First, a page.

A Li

(b) Fraction of yield strength = = 9.58 × 10–3

52.2 × 107 N/m2

22 Chapter 19 Solutions

nR

19.62 (a) T

P

d V nR V

= =

dT P T

Thus, β ≡

1 dV 1 V 1

= , or β =

V dT V T T

1

(b) At T = 0°C = 273 K, this predicts β = = 3.66 × 10–3/K

273 K

Experimental values are: βHe = 3.665 × 10–3/K and βair = 3.67 × 10–3/K

Lf, y, and the original 125 m length of this span form a right triangle with y as the altitude.

Using the Pythagorean theorem gives:

19.64 After expansion, the length of one of the spans is Lf = L(1 + α ∆T). Lf, y, and the original length

L of this span form a right triangle with y as the altitude. Using the Pythagorean theorem

2

gives L f = L2 + y2, or

2

y= L f – L2 = L (1 + α ∆T)2 – 1 = L 2 α ∆T + ( α ∆T)2

Since α ∆T << 1, y ≈ L 2 α ∆T

α c L c ∆T = α s L s ∆T

αc Lc

Ls =

αs

αc Lc

∆L = – Lc

αs

∴ Lc = = = 9.17 cm

( α c – α s ) (17.0 × 10–6/C° – 11.0 × 10–6/C°)

∆L α c

= 5.00 cm

17.0

and Ls = = 14.2 cm

(α c – α s) 6.00

Chapter 19 Solutions 23

24 Chapter 19 Solutions

T = constant, so PV = P0Vi

50.0 cm

or P(Ah 0 ) = P 0 (Ah i)

With A = constant, P = P0

hi

(a)

0

h

mpg ∆h

But, P = P0 + , where mp is the mass of

A

the piston. hi

= P0 , which reduces

mpg hi

Thus, P0 +

A 0

h (b) (c)

to

hi 50.0 cm

h0 = = = 49.81 cm

m pg (20.0 kg)(9.80 m/s2)

1+ 1+

P 0A (1.013 × 105 Pa)π (0.400 m) 2

With the man of mass M on the piston, a very similar calculation (replacing mp by

mp + M) gives:

hi 50.0 cm

h' = = = 49.10 cm

(m p + M)g (95.0 kg)(9.80 m/s2)

1+ 1 +

P 0A (1.013 × 105 Pa)π (0.400 m) 2

(b) P = const, so = or = , giving

T Ti T Ti

T = Ti

h 0

= (293 K)

49.81

= 297 K (or 24°C)

h ' 49.10

Chapter 19 Solutions 25

dL

19.67 (a) = αdT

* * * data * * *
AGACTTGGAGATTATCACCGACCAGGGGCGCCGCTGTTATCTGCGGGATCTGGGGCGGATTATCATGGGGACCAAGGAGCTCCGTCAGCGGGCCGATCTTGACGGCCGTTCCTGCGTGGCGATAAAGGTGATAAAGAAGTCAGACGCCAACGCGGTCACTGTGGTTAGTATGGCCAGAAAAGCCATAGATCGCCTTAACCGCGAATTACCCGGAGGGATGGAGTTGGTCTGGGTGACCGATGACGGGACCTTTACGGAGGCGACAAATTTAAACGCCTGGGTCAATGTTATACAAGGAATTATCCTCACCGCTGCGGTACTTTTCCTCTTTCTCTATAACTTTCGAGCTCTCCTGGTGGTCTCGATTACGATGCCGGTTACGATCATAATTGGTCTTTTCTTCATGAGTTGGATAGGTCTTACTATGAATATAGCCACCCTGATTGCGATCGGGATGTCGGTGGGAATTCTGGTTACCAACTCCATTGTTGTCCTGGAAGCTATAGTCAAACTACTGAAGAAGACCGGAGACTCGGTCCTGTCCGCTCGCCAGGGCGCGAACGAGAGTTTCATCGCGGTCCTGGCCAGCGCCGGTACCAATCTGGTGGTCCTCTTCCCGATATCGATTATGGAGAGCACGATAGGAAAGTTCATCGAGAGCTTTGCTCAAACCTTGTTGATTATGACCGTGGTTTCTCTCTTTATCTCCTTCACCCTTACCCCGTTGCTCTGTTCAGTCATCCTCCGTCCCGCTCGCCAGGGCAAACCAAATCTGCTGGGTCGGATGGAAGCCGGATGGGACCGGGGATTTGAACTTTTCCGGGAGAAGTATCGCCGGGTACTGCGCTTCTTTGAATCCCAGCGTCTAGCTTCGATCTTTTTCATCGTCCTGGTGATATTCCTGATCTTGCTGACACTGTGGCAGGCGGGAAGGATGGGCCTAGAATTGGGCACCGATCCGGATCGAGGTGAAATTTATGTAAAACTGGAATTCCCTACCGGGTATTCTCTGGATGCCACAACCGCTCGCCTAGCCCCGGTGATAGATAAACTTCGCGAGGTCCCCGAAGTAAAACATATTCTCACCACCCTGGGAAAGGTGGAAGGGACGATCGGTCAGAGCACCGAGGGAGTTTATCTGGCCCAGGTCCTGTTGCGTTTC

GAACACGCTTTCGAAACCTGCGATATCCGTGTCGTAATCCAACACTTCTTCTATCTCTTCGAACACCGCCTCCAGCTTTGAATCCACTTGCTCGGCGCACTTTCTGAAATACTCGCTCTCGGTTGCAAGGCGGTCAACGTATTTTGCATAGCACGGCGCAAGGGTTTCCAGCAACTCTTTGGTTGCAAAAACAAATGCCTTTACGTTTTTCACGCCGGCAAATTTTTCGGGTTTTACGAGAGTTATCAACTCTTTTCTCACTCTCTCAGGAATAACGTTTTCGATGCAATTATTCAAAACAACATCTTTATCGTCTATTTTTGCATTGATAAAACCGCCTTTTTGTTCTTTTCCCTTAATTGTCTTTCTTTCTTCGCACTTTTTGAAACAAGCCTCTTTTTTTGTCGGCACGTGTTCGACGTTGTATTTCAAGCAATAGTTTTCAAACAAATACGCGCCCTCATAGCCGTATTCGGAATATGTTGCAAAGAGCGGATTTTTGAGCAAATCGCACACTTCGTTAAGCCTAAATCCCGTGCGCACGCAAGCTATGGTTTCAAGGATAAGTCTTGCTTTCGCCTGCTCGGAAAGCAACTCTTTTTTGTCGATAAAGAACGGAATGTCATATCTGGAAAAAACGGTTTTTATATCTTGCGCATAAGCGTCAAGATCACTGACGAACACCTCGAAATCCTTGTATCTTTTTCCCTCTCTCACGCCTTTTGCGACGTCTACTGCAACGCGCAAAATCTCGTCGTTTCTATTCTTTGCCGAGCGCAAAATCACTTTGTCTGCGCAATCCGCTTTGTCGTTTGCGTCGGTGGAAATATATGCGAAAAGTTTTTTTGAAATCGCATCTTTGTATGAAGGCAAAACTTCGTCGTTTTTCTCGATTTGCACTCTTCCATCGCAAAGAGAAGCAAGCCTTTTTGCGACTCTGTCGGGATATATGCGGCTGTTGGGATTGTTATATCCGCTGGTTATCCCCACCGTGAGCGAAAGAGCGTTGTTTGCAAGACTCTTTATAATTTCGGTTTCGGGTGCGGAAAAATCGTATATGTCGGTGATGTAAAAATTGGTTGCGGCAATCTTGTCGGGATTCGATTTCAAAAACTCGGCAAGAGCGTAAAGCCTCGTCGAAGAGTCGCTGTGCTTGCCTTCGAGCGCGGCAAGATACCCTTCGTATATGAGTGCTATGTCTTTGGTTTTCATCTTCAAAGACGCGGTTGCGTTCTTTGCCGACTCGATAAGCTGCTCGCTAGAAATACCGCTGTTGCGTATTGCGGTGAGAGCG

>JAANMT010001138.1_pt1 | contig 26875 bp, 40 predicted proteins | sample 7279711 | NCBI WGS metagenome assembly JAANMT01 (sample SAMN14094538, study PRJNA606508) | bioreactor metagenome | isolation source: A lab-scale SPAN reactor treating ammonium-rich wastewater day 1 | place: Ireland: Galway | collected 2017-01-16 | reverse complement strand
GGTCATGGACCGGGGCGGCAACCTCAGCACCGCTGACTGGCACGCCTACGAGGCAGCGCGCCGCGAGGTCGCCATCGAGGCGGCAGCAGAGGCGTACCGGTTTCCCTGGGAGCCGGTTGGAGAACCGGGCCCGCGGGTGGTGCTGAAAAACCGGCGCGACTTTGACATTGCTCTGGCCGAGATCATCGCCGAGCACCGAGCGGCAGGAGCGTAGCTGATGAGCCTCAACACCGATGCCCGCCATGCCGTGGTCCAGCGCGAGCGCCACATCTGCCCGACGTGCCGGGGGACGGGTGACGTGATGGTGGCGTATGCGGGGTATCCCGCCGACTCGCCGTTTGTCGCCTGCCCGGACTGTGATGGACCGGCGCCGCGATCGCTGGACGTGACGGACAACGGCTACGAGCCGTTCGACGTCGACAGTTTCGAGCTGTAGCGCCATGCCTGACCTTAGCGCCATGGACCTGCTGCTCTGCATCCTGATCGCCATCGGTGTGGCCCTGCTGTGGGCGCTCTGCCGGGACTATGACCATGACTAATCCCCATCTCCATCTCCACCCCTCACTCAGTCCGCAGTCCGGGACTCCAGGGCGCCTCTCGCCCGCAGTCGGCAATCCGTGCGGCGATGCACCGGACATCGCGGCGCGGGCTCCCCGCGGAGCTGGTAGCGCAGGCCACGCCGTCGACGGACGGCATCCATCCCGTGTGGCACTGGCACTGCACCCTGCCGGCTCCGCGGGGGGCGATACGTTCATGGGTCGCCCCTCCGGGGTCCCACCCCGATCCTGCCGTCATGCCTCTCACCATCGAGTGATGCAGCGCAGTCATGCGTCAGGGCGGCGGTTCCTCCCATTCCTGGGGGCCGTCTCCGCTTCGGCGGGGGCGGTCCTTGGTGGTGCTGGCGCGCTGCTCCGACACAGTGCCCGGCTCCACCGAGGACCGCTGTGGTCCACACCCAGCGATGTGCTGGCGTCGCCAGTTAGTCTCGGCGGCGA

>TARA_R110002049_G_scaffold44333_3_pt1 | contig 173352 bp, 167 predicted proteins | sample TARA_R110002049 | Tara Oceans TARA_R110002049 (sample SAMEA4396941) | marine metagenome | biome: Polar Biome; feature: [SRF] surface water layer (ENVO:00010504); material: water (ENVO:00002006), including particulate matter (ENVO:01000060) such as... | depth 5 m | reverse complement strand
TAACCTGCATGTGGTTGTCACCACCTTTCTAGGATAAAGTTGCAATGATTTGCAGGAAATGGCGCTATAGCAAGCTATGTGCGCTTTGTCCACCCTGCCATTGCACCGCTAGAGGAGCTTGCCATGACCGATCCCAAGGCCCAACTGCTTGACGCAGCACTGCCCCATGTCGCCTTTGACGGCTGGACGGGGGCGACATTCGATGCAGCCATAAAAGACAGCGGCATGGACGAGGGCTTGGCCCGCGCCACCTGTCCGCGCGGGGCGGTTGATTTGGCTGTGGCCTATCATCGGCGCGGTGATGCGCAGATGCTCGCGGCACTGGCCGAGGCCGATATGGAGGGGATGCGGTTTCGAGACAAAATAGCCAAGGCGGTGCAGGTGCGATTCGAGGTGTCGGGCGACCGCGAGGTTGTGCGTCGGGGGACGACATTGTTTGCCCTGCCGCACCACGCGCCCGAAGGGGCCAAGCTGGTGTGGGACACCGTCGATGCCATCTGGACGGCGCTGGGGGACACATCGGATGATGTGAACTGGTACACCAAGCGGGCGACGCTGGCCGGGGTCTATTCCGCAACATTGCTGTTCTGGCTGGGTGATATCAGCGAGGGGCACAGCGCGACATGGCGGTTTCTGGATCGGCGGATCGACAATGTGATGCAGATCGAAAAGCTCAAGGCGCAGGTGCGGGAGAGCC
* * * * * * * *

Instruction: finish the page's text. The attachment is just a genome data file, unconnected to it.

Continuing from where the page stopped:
L

⌠ i d L ⇒ ln L f = α ∆T ⇒ Lf = Lieα ∆T

Ti L

⌠

⌡TiαdT = ⌡ Li L L i

L f – L'f

= 2.00 × 10–6 = 2.00 × 10–4%

Lf

L f – L'f

= 59.4%

Lf

19.68 At 20.0˚C, the unstretched lengths of the steel and copper wires are

Under a tension F, the length of the steel and copper wires are

L's = Ls 1 +

F

L'c = Lc 1 +

F

where L's + L'c = 4.000 m

Y A s Y A c

Since the tension, F, must be the same in each wire, solve for F:

(L's + L'c ) – (L s + L c )

F=

Ls Lc

+

Y sA s Y cA c

Recall Ys = 20.0 × 1010 Pa and Yc = 11.0 × 1010 Pa. Substituting into the equation for F, we obtain

F=

1.99956 m 1.99932 m

+

(20.0 × 10 10 Pa)(3.140 × 10 –6) m 2 (11.0 × 10 10 Pa)(3.139 × 10 –6) m 2

F = 125 N

26 Chapter 19 Solutions

125 N

(20.0 × 1010 N/m 2)(3.140 × 10–6 m 2)

19.69 (a) µ = πr2ρ = π(5.00 × 10–4 m)2(7.86 × 103 kg/m3) = 6.17 × 10–3 kg/m

v T 1 T

(b) f1 = and v= so f1 =

2L µ 2L µ

L = Lnatural 1 +

T L

so Lnatural =

A Y 1 + T/AY

T 632

Therefore, = = 4.02 × 10–3, and

A Y (7.854 × 10 –7)(20.0 × 10 10)

(0.800 m)

Lnatural = = 0.7968 m

(1 + 4.02 × 10 –3)

Since L = L30°C 1 +

T'

, where T' is the tension in the string at 30.0˚C,

A Y

L 0.800

30°C

L 0.79706

= so f 1' = (200 Hz) = 192 Hz

f1 T 632 N

Chapter 19 Solutions 27

19.70 Let 2θ represent the angle the curved rail subtends. We have

Li/2 L i h

sin θ = = Li/2 Li/2

R 2R

Li

Thus, θ = (1 + α ∆T) = (1 + α ∆T) sin θ R R

2R

θ

and we must solve the transcendental equation

Li(1 – cos θ)

Now, h = R – R cos θ =

2 sin θ